Take a deep dive into the Alaskan wilderness without the crowds on a small-ship cruise line

Say the words “Alaskan cruise,” and visions of oversized ships hauling hordes of tourists instantly come to mind. But it doesn’t have to be that way.

Kayaking in Alaska ice and clouds
The Kruzof has kayaks available for daily excursions. Image by Alaskan Dream Cruises

As the state’s only Alaska Native-owned small-ship cruise line, Alaskan Dream Cruises offers an angle the big guns don’t, traveling through lesser-trafficked waters with far fewer passengers than your average liner. The largest member of the fleet holds a reasonable 76 people, while the latest addition, a 128-foot expedition vessel (formerly a Bering Sea crab fishing boat) called the Kruzof Explorer, allows for just 12. They've both inspired a slate of fresh itineraries for 2020, designed to get adventurers into the unspoiled corners of Alaska’s Inside Passage.

A pod of whales cast a bubble net in Alaskan waters
A pod of whales casts a bubble net in Alaskan waters. Image by Alaskan Dream Cruises

“Travelers continually ask to go off-the-beaten-path to push further into Alaska’s culture and remote wilderness,” Alaskan Dream Cruises director of sales Douglass McLatchie said in a statement. “It’s exciting to have the Kruzof Explorer in our fleet now and to have the capabilities to comfortably sail into these seldom-explored parts of Southeast Alaska.” The small vessel's new routes were developed over the course of a month and range from seven nights to nearly two weeks on the water, allowing cruisers to spend time in small local communities, look for wildlife like whales, bears, sea lions, and moose, and go fishing, trekking, and kayaking, all in stunning environs.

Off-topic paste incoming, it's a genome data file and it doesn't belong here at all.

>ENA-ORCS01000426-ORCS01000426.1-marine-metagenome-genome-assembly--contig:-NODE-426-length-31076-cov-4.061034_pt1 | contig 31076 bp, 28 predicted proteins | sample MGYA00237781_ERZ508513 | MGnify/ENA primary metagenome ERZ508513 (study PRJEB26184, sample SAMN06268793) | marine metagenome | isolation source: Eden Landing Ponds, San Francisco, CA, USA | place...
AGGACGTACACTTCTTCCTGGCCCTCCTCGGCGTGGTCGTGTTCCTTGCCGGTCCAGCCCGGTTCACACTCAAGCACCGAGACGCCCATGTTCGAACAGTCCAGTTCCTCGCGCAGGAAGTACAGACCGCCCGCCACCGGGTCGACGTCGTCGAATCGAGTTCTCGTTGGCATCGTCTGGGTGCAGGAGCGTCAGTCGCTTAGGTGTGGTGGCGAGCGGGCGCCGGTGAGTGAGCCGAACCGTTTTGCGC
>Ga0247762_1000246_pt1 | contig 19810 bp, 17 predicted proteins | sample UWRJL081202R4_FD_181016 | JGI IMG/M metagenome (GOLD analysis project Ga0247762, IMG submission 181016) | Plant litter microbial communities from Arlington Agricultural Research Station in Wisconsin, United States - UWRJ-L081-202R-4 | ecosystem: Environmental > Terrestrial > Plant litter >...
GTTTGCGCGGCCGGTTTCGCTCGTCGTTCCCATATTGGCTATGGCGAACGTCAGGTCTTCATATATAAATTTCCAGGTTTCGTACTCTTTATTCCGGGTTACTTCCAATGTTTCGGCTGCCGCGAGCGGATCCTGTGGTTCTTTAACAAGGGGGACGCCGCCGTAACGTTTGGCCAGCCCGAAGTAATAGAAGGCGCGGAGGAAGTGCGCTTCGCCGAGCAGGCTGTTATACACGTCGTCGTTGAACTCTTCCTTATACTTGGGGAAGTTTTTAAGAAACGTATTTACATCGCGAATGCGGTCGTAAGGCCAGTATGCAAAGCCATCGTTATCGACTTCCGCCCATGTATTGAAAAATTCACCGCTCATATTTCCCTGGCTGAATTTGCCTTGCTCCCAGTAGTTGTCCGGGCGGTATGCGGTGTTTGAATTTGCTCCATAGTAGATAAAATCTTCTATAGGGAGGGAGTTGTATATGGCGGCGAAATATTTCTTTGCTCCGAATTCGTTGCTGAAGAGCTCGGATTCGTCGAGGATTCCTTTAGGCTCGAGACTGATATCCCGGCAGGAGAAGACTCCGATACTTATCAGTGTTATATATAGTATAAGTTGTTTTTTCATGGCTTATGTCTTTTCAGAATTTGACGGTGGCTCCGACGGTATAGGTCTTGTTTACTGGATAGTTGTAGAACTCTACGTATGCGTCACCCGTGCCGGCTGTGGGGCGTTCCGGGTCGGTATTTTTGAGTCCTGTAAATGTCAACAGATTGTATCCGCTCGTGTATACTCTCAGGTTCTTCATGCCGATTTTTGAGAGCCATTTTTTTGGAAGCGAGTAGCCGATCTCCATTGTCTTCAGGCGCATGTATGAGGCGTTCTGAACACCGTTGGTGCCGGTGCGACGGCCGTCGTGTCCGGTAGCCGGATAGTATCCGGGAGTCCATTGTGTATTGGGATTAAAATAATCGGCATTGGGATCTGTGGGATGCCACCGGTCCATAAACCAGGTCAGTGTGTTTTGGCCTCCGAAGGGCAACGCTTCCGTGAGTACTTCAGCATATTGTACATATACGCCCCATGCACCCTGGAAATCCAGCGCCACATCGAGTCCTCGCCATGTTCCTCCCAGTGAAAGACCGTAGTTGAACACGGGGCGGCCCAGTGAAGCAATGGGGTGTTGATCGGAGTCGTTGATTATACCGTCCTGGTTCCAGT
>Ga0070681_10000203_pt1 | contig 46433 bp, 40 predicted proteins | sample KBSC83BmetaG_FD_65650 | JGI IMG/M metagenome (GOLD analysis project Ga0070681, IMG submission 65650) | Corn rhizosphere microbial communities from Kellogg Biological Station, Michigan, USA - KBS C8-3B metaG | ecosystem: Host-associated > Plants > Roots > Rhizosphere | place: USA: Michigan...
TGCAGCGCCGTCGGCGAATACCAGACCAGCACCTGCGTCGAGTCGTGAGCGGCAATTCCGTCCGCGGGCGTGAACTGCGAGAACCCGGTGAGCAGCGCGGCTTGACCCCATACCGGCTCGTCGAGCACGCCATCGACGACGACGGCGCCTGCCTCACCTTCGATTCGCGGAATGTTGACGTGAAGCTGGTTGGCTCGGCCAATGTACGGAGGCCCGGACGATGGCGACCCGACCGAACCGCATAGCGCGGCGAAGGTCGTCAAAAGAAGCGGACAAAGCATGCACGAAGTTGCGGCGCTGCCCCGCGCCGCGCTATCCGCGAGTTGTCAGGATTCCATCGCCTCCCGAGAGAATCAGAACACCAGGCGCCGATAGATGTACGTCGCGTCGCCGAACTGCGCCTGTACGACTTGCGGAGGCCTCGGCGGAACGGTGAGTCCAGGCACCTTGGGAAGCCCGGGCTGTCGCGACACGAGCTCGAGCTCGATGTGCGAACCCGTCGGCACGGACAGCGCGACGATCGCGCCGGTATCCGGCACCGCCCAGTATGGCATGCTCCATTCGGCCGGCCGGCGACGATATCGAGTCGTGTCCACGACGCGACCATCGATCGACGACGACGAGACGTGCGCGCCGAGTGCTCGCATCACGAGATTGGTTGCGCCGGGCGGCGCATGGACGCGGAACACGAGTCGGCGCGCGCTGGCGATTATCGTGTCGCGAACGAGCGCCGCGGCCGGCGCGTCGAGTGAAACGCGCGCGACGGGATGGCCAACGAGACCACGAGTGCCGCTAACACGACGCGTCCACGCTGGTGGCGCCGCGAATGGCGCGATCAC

Each itinerary is unique, says marketing director Zakary Kirkpatrick, but they all visit the western side of Chichagof Island, a designated wilderness area with a rugged coastline and narrow passages best explored by inflatable Zodiacs. The least expensive of the three options is the seven-night “Ultimate Glacier Bay, Wilderness, and Wildlife” trip, which, true to its name, stops in Glacier Bay National Park and Preserve, a UNESCO World Heritage Site, for three days. That's more time than the line has ever spent there on one journey, affording plenty of opportunities for kayaking in Dundas Bay, hitting the glaciers, and communing with nature.  

A brown bear on the rocks by the water in Alaska.
Wildlife sightings can include brown bears, harbor seals, sea lions, orcas, and more. Image by Alaskan Dream Cruises

Sailing between Sitka and Ketchikan, the nine-night “Remote Alaska Adventure” provides “a chance to soak in the natural hot springs of Baranof Warm Springs, as well as explore the western side of Prince of Wales Island, a place very few travelers have an opportunity to experience,” Zakary says. It also visits Dall Island, Glacier Bay, Tracy Arm-Fords Terror Wilderness, and the Alaska Native community of Klawock, with a cruise by Admiralty Island National Monument for a glimpse at the bears.

a totem in the woods in Kaasan
The village of Kasaan is devoted to preserving indigenous Haida culture, and it's home to an array of historic totems. Image by Alaskan Dream Cruises

At the top end of the scale, both in terms of time and investment, the 12-night “Alaska’s Grand Coastal Discovery” is a deep dive into the region that winds its way through the entire Inside Passage, “from the small community of Yakutat in the north to the Alaska Native village of Metlakatla in the south,” Zakary says. Lituya Bay is another highlight, as are the glaciers and the remote bays.

Going a bit bigger passenger-wise, the Chicagof Dream's new itinerary for 2020 is the nine-night “Alaska’s Inside Passage Sojourn,” which covers the area from Glacier Bay to Metlakatla, passing through the small villages and towns for an introduction to the Tlingit, Haida, and Tsimshian  indigenous cultures.

Kayaking in Alaska on a sunny day
Kayaking in Alaska on a sunny day. Image by Alaskan Dream Cruises

When the Kruzof was acquired earlier this year, president and owner Dave Allen and his daughter Zaide sat down with the operations team, “pulled out the charts, considered all the most beautiful areas and remote stretches of Southeast Alaska that they’ve experienced as life-long Alaskans, and designed the itineraries to travel through those places,” Zakary says. “A 'True Alaska with True Alaskans' experience.”